- The Washington Times - Thursday, October 15, 2020

Robert T. Brockman, a Houston software mogul, was charged Thursday with hiding more than $2 billion of income from the IRS in what federal prosecutors say is the largest tax-evasion case in U.S. history.

“I have not seen this pattern of greed or concealment and cover-up in 25-plus years as an agent for the IRS,” James Lee, head of the IRS Criminal Investigation unit, told reporters at a press conference to announce the charges.

The 39-count indictment charges Mr. Brockman, 79, with wire fraud, evidence tampering, tax evasion and destruction of evidence.Mr. Brockman is the CEO of Reynolds & Reynolds, one of the largest vendors of auto dealership software in the United States.

He set up a tangled web of charitable trusts and offshore entities to hide assets from the IRS while failing to pay taxes for 20 years, according to an indictment filed in a San Francisco federal court.

Prosecutors say Mr. Brockman created false paper trials to secretly purchase millions of dollars in luxury items, including a yacht and $30 million for vacation properties. They also said he used code words and encrypted emails as part of the scheme to hide assets.

“Complexity will not hide crime from law enforcement,” U.S. Attorney Dave Anderson said at the press conference.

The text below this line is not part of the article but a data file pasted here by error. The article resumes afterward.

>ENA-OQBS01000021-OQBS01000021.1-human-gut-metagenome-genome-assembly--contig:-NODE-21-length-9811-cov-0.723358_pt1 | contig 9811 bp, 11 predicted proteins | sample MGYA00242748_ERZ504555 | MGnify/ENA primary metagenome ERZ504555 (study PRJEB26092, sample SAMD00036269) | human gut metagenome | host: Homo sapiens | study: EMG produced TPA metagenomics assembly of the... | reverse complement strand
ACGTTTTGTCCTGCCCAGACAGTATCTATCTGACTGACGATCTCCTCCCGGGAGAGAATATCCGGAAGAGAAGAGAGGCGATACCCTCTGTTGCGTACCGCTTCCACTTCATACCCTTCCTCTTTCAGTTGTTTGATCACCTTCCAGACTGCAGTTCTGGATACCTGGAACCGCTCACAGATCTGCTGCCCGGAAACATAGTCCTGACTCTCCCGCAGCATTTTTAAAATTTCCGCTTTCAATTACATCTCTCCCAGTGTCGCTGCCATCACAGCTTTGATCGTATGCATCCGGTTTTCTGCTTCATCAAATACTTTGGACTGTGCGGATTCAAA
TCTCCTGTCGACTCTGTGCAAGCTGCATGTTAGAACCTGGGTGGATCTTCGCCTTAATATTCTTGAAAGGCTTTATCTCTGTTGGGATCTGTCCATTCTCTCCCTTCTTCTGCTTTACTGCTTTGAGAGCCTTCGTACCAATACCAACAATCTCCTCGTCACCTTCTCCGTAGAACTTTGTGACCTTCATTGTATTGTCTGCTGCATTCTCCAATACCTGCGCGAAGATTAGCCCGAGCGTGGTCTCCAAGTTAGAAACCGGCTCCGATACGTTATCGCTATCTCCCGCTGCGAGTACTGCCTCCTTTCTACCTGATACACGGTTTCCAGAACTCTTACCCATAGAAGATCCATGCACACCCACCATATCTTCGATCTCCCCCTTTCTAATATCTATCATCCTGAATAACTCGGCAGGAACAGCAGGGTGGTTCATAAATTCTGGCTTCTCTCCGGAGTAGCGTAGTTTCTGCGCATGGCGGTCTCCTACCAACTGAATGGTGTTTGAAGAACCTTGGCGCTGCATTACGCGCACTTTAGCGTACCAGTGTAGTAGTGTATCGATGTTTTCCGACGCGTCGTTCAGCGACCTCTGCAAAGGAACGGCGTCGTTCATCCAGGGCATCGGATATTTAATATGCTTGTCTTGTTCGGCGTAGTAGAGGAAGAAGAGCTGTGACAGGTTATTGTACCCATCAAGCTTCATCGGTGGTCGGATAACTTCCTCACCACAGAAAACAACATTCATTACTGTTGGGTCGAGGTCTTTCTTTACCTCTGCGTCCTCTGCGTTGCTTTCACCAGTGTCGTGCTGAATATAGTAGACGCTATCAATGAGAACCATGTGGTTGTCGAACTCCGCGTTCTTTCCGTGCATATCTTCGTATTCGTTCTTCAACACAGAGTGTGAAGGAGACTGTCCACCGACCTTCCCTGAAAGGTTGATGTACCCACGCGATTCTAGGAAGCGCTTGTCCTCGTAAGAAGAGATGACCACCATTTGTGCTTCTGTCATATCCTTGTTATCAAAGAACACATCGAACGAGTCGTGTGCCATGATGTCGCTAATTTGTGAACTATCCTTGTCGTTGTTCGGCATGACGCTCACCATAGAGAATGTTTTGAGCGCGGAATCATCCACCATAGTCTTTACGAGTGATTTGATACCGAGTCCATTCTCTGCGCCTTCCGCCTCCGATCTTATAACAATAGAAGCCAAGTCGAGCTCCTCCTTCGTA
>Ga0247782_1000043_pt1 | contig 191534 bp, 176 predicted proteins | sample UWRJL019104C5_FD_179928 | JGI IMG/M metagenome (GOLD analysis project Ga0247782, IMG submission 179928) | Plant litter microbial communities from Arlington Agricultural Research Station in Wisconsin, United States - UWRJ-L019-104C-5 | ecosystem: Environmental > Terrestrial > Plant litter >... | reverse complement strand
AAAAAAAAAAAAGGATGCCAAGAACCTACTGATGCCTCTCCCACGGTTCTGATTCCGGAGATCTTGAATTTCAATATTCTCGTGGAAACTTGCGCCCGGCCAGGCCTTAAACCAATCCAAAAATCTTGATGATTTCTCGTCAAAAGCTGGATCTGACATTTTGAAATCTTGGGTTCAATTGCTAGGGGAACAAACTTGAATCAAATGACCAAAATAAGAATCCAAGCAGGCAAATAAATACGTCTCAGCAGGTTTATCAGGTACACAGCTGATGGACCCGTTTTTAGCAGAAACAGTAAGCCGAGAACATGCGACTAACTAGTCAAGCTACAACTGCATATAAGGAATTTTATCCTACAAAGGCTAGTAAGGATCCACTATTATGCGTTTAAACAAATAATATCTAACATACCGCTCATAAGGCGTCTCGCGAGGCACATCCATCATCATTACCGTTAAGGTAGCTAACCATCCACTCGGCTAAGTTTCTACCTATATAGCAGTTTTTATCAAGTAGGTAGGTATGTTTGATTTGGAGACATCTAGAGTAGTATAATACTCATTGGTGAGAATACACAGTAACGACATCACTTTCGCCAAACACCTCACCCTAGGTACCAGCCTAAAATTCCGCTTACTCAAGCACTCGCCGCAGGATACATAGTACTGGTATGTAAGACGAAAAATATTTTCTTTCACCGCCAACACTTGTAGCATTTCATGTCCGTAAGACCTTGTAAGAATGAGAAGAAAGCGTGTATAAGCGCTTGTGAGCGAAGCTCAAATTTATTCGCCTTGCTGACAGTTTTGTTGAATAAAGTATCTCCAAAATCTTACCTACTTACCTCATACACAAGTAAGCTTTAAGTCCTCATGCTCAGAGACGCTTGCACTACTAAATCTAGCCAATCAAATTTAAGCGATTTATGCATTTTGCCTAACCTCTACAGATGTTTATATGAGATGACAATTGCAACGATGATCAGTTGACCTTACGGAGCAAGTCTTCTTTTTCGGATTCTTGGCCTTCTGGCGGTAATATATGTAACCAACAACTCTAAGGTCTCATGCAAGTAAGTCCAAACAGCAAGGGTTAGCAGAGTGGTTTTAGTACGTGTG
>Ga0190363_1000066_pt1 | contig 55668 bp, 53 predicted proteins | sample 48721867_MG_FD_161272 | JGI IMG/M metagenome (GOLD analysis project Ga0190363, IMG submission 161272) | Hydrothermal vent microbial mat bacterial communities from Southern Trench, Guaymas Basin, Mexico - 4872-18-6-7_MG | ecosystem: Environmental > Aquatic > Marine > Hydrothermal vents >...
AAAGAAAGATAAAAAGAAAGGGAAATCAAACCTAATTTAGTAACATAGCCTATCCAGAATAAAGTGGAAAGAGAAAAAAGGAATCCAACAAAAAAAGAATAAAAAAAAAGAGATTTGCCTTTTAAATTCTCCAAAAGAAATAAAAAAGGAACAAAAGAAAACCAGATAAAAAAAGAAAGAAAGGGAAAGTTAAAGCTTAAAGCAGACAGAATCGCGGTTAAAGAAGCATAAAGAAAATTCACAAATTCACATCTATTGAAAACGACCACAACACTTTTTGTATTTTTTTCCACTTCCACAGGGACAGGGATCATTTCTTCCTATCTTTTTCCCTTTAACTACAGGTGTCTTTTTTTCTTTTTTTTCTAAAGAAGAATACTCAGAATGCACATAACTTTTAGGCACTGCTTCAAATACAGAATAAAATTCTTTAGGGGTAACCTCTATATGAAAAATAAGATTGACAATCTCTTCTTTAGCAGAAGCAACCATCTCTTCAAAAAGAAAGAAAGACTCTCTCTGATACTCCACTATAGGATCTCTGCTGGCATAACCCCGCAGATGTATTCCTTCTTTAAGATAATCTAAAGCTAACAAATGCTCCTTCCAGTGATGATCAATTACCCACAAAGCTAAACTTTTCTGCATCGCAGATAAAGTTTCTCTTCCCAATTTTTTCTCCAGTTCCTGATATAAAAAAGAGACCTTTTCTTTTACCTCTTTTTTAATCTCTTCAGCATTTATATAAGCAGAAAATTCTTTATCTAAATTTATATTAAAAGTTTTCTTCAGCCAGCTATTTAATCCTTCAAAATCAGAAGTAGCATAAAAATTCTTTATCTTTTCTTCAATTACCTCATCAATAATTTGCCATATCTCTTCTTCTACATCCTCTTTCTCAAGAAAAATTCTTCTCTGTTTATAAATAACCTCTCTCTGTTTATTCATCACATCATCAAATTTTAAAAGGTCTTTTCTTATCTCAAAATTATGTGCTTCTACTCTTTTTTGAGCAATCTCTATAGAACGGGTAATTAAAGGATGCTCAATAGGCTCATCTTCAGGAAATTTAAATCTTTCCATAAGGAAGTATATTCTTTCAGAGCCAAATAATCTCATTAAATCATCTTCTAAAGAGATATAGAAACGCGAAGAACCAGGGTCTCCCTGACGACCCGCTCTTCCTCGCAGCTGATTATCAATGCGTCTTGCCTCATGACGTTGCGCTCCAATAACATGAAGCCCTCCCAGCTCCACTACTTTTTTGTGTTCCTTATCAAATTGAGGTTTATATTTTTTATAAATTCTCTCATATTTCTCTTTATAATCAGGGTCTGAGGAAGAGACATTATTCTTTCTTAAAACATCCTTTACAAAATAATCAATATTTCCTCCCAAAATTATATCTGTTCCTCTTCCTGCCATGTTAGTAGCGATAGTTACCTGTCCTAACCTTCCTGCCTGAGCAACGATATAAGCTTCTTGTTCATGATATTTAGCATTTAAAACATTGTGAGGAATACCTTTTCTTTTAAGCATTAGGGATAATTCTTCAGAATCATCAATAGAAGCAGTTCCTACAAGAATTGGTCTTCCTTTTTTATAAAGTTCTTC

Prosecutors say Mr. Brockman couldn’t have carried out the fraud without the assistance of Robert F. Smith, another billionaire, who was also under investigation on tax-evasion charges.

Mr. Smith agreed to cooperate with federal prosecutors against Mr. Brockman and will not be charged with a crime in exchange for his assistance, Mr. Anderson said.

Under his cooperation agreement, Mr. Smith will pay $139 million in back taxes and penalties and will admit he violated federal law. Prosecutors said Mr. Smith used the money to purchase ski properties in the French Alps and a vacation home in Sonoma, California.

“These allegations should disgust every American taxpayer as well because the law applies to all of us when it comes to taxes and paying our fair share,” Mr. Lee said.

But Mr. Anderson said that Mr. Smith “has accepted responsibility and provided “complete and truthful cooperation.”

• Jeff Mordock can be reached at jmordock@washingtontimes.com.

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